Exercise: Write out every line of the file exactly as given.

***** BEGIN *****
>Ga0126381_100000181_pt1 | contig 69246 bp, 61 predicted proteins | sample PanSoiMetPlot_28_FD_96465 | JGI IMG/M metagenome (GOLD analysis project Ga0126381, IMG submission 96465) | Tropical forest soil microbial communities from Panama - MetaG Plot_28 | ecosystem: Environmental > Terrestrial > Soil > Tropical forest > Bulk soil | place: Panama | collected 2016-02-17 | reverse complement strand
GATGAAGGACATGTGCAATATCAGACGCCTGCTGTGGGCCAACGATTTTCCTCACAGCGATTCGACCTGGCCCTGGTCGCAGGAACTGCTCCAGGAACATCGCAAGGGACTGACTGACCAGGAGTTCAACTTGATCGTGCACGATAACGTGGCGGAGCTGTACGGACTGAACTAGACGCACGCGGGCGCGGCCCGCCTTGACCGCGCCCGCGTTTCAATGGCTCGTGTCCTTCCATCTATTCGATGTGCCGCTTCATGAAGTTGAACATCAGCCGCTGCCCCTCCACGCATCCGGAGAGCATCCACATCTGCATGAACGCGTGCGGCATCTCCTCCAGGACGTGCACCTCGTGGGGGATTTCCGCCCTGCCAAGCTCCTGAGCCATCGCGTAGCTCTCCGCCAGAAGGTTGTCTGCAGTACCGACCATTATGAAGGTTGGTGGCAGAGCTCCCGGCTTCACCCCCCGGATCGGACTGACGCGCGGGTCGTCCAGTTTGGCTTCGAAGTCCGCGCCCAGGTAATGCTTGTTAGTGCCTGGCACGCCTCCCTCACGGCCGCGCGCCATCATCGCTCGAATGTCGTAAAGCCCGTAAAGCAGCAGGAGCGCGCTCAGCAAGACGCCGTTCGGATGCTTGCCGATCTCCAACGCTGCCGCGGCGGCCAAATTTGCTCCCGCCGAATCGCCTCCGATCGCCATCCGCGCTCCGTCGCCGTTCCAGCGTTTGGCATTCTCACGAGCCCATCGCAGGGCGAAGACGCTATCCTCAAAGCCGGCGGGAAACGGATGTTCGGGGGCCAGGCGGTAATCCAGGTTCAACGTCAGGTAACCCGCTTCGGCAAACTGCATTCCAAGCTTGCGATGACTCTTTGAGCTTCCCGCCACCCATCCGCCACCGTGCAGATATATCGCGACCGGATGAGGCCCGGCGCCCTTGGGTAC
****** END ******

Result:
>Ga0126381_100000181_pt1 | contig 69246 bp, 61 predicted proteins | sample PanSoiMetPlot_28_FD_96465 | JGI IMG/M metagenome (GOLD analysis project Ga0126381, IMG submission 96465) | Tropical forest soil microbial communities from Panama - MetaG Plot_28 | ecosystem: Environmental > Terrestrial > Soil > Tropical forest > Bulk soil | place: Panama | collected 2016-02-17 | reverse complement strand
GATGAAGGACATGTGCAATATCAGACGCCTGCTGTGGGCCAACGATTTTCCTCACAGCGATTCGACCTGGCCCTGGTCGCAGGAACTGCTCCAGGAACATCGCAAGGGACTGACTGACCAGGAGTTCAACTTGATCGTGCACGATAACGTGGCGGAGCTGTACGGACTGAACTAGACGCACGCGGGCGCGGCCCGCCTTGACCGCGCCCGCGTTTCAATGGCTCGTGTCCTTCCATCTATTCGATGTGCCGCTTCATGAAGTTGAACATCAGCCGCTGCCCCTCCACGCATCCGGAGAGCATCCACATCTGCATGAACGCGTGCGGCATCTCCTCCAGGACGTGCACCTCGTGGGGGATTTCCGCCCTGCCAAGCTCCTGAGCCATCGCGTAGCTCTCCGCCAGAAGGTTGTCTGCAGTACCGACCATTATGAAGGTTGGTGGCAGAGCTCCCGGCTTCACCCCCCGGATCGGACTGACGCGCGGGTCGTCCAGTTTGGCTTCGAAGTCCGCGCCCAGGTAATGCTTGTTAGTGCCTGGCACGCCTCCCTCACGGCCGCGCGCCATCATCGCTCGAATGTCGTAAAGCCCGTAAAGCAGCAGGAGCGCGCTCAGCAAGACGCCGTTCGGATGCTTGCCGATCTCCAACGCTGCCGCGGCGGCCAAATTTGCTCCCGCCGAATCGCCTCCGATCGCCATCCGCGCTCCGTCGCCGTTCCAGCGTTTGGCATTCTCACGAGCCCATCGCAGGGCGAAGACGCTATCCTCAAAGCCGGCGGGAAACGGATGTTCGGGGGCCAGGCGGTAATCCAGGTTCAACGTCAGGTAACCCGCTTCGGCAAACTGCATTCCAAGCTTGCGATGACTCTTTGAGCTTCCCGCCACCCATCCGCCACCGTGCAGATATATCGCGACCGGATGAGGCCCGGCGCCCTTGGGTAC